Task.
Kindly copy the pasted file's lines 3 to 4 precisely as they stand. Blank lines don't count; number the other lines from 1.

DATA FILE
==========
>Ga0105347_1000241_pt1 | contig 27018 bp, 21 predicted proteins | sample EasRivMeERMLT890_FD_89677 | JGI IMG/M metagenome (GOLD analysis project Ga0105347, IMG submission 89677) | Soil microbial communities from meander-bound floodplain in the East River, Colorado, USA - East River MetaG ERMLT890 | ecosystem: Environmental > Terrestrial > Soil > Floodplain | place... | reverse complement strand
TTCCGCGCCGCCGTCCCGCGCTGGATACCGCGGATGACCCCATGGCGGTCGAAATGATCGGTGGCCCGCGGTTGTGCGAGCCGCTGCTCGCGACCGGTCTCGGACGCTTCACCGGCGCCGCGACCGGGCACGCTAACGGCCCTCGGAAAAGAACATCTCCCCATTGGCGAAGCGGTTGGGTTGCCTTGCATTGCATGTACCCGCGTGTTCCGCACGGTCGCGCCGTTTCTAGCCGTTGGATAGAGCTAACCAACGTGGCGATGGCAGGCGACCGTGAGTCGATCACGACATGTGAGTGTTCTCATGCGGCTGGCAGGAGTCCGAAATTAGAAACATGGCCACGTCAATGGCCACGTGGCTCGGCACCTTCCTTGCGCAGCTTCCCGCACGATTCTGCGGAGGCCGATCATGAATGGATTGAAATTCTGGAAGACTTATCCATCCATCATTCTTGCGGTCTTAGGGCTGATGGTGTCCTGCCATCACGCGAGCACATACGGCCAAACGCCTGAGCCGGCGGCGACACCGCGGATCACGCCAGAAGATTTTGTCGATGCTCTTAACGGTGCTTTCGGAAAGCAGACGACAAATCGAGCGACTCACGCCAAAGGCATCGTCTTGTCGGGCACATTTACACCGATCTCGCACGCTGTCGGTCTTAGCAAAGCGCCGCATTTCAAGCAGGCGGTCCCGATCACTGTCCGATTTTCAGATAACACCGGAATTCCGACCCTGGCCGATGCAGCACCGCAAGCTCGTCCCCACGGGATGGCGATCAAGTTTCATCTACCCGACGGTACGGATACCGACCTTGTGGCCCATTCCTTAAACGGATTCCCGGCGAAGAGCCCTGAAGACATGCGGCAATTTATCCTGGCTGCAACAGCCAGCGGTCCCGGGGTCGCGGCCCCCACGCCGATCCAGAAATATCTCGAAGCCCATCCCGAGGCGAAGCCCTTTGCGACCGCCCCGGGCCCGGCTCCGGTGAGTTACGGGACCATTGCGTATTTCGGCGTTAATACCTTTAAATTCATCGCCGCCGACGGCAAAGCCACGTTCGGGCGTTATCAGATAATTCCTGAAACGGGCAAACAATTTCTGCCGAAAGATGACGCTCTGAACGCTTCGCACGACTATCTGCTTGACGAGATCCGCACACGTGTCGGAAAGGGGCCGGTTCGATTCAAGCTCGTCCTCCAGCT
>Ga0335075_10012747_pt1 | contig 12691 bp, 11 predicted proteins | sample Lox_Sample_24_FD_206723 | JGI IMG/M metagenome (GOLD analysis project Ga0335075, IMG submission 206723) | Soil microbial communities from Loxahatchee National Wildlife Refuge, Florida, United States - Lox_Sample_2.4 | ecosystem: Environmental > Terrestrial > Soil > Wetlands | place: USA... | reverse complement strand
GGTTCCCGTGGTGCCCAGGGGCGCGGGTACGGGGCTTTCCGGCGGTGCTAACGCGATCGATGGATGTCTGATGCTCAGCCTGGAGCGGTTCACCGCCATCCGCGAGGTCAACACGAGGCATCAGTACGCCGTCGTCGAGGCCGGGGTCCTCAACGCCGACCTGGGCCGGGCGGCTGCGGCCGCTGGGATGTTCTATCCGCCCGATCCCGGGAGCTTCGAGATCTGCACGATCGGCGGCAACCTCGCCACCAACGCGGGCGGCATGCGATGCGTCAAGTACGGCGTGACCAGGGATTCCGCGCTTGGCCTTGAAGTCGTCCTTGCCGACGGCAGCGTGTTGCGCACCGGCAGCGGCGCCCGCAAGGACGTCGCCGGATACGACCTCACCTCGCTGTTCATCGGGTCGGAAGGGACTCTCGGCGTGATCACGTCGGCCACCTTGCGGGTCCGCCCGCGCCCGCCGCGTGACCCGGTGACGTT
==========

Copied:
>Ga0335075_10012747_pt1 | contig 12691 bp, 11 predicted proteins | sample Lox_Sample_24_FD_206723 | JGI IMG/M metagenome (GOLD analysis project Ga0335075, IMG submission 206723) | Soil microbial communities from Loxahatchee National Wildlife Refuge, Florida, United States - Lox_Sample_2.4 | ecosystem: Environmental > Terrestrial > Soil > Wetlands | place: USA... | reverse complement strand
GGTTCCCGTGGTGCCCAGGGGCGCGGGTACGGGGCTTTCCGGCGGTGCTAACGCGATCGATGGATGTCTGATGCTCAGCCTGGAGCGGTTCACCGCCATCCGCGAGGTCAACACGAGGCATCAGTACGCCGTCGTCGAGGCCGGGGTCCTCAACGCCGACCTGGGCCGGGCGGCTGCGGCCGCTGGGATGTTCTATCCGCCCGATCCCGGGAGCTTCGAGATCTGCACGATCGGCGGCAACCTCGCCACCAACGCGGGCGGCATGCGATGCGTCAAGTACGGCGTGACCAGGGATTCCGCGCTTGGCCTTGAAGTCGTCCTTGCCGACGGCAGCGTGTTGCGCACCGGCAGCGGCGCCCGCAAGGACGTCGCCGGATACGACCTCACCTCGCTGTTCATCGGGTCGGAAGGGACTCTCGGCGTGATCACGTCGGCCACCTTGCGGGTCCGCCCGCGCCCGCCGCGTGACCCGGTGACGTT